A New Era in Axillary Management for Node-Positive Women


Axillary lymph node dissection (ALND) is no longer the standard approach to the management of all breast cancer patients with metastases to the sentinel lymph nodes. Advances in mammography screening have resulted in lower nodal disease burden in women with axillary metastases, and systemic therapies — chemotherapy, endocrine therapy, and anti-HER2 therapy — play an important role in preventing the locoregional recurrence of breast cancer. Recognition of these factors has led to 2 important prospective randomized trials examining the safety of eliminating ALND for some breast cancer patients.

Practice-Changing Trials: ACOSOG Z011 and AMAROS

In the first study, the American College of Surgeons Oncology Group (ACOSOG) Z011 trial, women with clinically node-negative breast cancers less than five centimeters in size undergoing lumpectomy with whole breast irradiation who were found to have metastases in one or two sentinel nodes were randomized to ALND or no further surgery. Initial findings after a median follow-up of 6.3 years showed no survival differences and no difference in rates of nodal recurrence between groups, but side effects, including lymphedema, were significantly less common in the sentinel node biopsy group. (1)

This study was updated in April 2016 at the American Surgical Association annual meeting. With the median follow-up extended to 9.25 years, no differences in nodal recurrences were seen, with only two nodal recurrences in the ALND arm (0.5 percent) and five (1.1 percent) in the sentinel node–only arm. Again, no survival differences were observed.

The After Mapping of the Axilla: Radiotherapy Or Surgery? (AMAROS) study randomized a similar population with T1 and T2, clinically node-negative breast cancer, but included patients treated with mastectomy as well as breast conservation. Patients with positive sentinel nodes were randomized to ALND or sentinel node biopsy with radiation to the axilla and medial supraclavicular nodes. After a median follow-up of 6.1 years, the five-year rate of axillary recurrence was low in both groups: 0.5 percent after ALND and 1 percent after axillary radiation. There were no significant differences in disease-free survival between groups, and lymphedema was significantly less prevalent in the non-ALND group. (2) See Table 1 for a comparison of AMAROS and ACOSOG Z011.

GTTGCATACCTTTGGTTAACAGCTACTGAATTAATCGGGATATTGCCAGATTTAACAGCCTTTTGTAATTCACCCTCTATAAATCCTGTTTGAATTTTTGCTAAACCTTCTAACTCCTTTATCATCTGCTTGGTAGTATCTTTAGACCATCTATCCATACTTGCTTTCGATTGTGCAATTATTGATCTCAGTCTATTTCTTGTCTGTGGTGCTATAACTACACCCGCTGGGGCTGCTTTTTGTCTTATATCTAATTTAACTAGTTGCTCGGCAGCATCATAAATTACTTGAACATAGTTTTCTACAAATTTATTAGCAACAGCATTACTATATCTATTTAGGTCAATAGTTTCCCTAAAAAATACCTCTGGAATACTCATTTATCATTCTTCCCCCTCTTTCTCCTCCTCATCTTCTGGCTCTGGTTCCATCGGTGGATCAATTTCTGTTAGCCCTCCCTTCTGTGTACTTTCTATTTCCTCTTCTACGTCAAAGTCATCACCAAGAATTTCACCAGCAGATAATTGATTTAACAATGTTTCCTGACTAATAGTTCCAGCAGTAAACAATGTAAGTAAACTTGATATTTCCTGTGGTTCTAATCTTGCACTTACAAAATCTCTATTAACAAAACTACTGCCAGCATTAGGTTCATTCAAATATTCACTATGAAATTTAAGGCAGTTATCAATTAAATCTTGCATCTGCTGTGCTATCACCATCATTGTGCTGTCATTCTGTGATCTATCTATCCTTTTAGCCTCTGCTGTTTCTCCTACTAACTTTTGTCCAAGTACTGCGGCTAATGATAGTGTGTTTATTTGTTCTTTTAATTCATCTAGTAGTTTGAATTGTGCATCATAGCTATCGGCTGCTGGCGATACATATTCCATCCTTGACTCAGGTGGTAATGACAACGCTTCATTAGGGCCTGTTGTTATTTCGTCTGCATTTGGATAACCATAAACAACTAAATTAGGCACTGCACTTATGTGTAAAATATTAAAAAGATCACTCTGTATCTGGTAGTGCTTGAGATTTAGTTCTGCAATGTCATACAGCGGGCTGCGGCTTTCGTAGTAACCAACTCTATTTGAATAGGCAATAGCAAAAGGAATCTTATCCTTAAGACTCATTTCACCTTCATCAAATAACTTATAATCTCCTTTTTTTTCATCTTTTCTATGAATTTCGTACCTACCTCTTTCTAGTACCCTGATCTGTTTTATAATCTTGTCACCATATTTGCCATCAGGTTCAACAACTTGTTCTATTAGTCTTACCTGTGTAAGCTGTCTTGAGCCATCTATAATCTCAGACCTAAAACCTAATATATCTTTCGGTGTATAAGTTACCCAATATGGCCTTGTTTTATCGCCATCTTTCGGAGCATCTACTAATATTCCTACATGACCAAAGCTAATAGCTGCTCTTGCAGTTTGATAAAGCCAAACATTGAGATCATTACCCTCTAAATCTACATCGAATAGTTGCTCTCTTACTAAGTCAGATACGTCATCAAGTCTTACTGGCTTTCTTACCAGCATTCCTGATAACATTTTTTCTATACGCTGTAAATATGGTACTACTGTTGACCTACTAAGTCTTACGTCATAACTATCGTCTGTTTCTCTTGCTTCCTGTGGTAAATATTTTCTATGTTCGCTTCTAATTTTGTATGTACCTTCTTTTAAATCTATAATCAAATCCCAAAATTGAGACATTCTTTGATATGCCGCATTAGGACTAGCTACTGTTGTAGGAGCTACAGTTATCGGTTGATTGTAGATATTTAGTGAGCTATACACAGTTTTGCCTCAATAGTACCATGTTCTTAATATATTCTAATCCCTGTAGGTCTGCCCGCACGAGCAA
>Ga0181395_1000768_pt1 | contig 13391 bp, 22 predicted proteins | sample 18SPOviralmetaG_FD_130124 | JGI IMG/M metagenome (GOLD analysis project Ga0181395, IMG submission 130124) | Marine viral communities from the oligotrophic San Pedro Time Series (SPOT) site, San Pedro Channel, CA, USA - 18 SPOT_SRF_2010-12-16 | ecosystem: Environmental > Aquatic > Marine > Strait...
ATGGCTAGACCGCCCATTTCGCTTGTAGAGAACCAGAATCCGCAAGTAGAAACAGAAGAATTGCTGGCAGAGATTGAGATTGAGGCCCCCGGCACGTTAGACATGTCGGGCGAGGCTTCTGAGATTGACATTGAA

Table 1: Comparison of ACOSOG Z011 and AMAROS


Breast Conservation

Breast Conservation, Mastectomy

1–2 Positive sentinel nodes






   Breast tangents






   Other nodal fields



Memorial Sloan Kettering Cancer Center Study: Applicability of Z011 Findings

Although the idea tested in AMAROS — that radiation of low-volume nodal disease would be an effective alternative to ALND — did not cause much controversy, the findings of the ACOSOG Z011 study generated great debate. A common criticism was that patients were a highly favorable subgroup and not representative of breast cancer patients as a whole. To test this concern, we initiated a policy of managing all patients who met ACOSOG Z011 eligibility criteria without ALND in August 2010. Patients with T1 and T2 breast cancers undergoing breast-conserving surgery and whole breast radiation therapy had ALND only if they were found to have metastases in three or more sentinel nodes or had matted nodes identified during surgery. Of 2,157 patients undergoing breast conservation between August 2010 and November 2012, 381 had sentinel node metastases. We excluded 93 patients from the study —those who had neoadjuvant therapy, conversion to mastectomy, or metastases detected only by immunohistochemistry — leaving 287 eligible patients; of these, 215 had macrometastasis. ALND was avoided in 84 percent of this initial group. (4) We have since expanded our series to 646 consecutive patients treated through July 2015, and 83 percent received sentinel node biopsy alone. Another concern regarding the application of the ACOSOG Z011 results has been the use of this approach in women with more-aggressive cancer types, since most of the patients included in ACOSOG Z011 were postmenopausal with estrogen receptor (ER) positive cancers. We examined whether women with high-risk cancers — defined as triple negative, HER2 positive, or occurring in women younger than 50 years of age — were more likely to require ALND than women lacking these features. As summarized in Table 2, ALND use did not differ between groups. In patients who required ALND, the number of positive nodes was not greater in the high-risk group, indicating that being at high risk for distant metastases does not necessarily mean being at high risk for a heavy axillary nodal tumor burden. With a median follow-up of 27 months (range 2 to 63 months), there have been no isolated axillary recurrences in the 614 patients managed without ALND in the MSK series.